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Copy number variations in endoglin locus: mapping of large deletions in Spanish families with hereditary hemorrhagic telangiectasia type 1

AuthorsFontalba, Ana; Fernández-Luna, Jose L.; Zarrabeitia, Roberto; Recio-Poveda, Lucía ; Albiñana, Virginia CSIC; Ojeda-Fernández, María Luisa; Bernabéu, Carmelo CSIC ORCID ; Alcaraz, Luis A.; Botella, Luisa María CSIC ORCID
KeywordsHereditary hemorrhagic telangiectasia (HHT)
Endoglin deletions
Multiplex ligation PCR assisted assay (MLPA)
Copy number variation (CNV) arrays
Alu repetitive sequences
Issue Date25-Nov-2013
CitationBMC Medical Genetics 14(1) : 121- (2013)
AbstractAbstract Background The hereditary hemorrhagic telangiectasia syndrome (HHT), also known as the Rendu–Osler-Weber syndrome is a multiorganic vascular disorder inherited as an autosomal dominant trait. Diagnostic clinical criteria include: epistaxis, telangiectases in mucocutaneous and gastrointestinal sites, arteriovenous malformations (AVMs) most commonly found in pulmonary, hepatic and cerebral circulations, and familial inheritance. HHT is transmitted in 90% of the cases as an autosomal dominant condition due to mutations in either endoglin (ENG), or activin receptor-like kinase 1 (ACVRL1/ALK1) genes (HHT type 1 and 2, respectively). Methods We have carried out a genetic analysis of four independent Spanish families with HHT clinical criteria, which has permitted the identification of new large deletions in ENG. These mutations were first detected using the MLPA technique and subsequently, the deletion breakpoints were mapped using a customized copy number variation (CNV) microarray. The array was designed to cover the ENG gene and surrounding areas. Results All tested families carried large deletions ranging from 3-kb to 100-kb, involving the ENG gene promoter, several ENG exons, and the two downstream genes FGSH and CDK9. Interestingly, common breakpoints coincident with Alu repetitive sequences were found among these families. Conclusions The systematic hybridization of DNA from HHT families, with deletions or duplications, to custom designed microarrays, could allow the mapping of breakpoints, coincident with repetitive Alu sequences that might act as “hot spots” in the development of chromosomal anomalies.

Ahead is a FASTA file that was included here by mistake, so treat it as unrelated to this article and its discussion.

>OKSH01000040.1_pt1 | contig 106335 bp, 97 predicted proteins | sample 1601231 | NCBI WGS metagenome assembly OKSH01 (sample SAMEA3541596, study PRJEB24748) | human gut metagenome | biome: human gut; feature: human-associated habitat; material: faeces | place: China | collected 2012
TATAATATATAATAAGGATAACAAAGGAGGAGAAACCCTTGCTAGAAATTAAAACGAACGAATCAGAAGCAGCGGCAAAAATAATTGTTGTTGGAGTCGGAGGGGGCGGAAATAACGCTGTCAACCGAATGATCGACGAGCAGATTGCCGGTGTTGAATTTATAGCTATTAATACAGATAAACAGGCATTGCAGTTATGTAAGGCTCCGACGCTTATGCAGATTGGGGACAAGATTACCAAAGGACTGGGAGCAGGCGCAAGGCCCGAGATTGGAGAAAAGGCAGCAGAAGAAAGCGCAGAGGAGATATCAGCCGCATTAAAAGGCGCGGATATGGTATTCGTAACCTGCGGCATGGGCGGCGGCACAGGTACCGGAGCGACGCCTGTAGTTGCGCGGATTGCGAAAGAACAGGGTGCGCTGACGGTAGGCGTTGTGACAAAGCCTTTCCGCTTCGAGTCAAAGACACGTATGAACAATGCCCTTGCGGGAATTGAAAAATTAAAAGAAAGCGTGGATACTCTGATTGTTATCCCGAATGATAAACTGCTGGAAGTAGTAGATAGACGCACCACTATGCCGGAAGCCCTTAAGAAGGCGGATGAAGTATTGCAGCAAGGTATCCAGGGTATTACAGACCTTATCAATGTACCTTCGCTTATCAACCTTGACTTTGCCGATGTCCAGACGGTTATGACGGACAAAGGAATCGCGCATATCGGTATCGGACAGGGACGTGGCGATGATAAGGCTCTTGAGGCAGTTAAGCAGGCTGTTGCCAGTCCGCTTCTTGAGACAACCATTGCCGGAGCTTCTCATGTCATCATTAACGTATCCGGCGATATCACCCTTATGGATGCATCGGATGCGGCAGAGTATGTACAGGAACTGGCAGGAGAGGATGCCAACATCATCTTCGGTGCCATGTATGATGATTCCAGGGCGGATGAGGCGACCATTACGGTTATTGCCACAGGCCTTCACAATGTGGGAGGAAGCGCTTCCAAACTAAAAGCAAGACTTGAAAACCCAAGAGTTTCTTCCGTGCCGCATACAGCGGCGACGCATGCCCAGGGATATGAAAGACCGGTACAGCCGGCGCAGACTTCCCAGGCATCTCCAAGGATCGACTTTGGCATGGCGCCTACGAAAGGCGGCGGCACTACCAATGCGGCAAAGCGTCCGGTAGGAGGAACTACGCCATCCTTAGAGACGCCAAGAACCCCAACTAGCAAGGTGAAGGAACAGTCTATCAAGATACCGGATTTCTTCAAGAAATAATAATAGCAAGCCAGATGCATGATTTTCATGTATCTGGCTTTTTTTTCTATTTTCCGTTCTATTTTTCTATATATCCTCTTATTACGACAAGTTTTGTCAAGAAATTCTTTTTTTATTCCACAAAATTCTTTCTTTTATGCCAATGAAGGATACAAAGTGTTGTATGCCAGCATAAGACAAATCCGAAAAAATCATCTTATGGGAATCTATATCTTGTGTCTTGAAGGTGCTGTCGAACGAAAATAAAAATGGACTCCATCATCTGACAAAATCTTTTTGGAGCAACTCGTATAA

Publisher version (URL)http://dx.doi.org/10.1186/1471-2350-14-121
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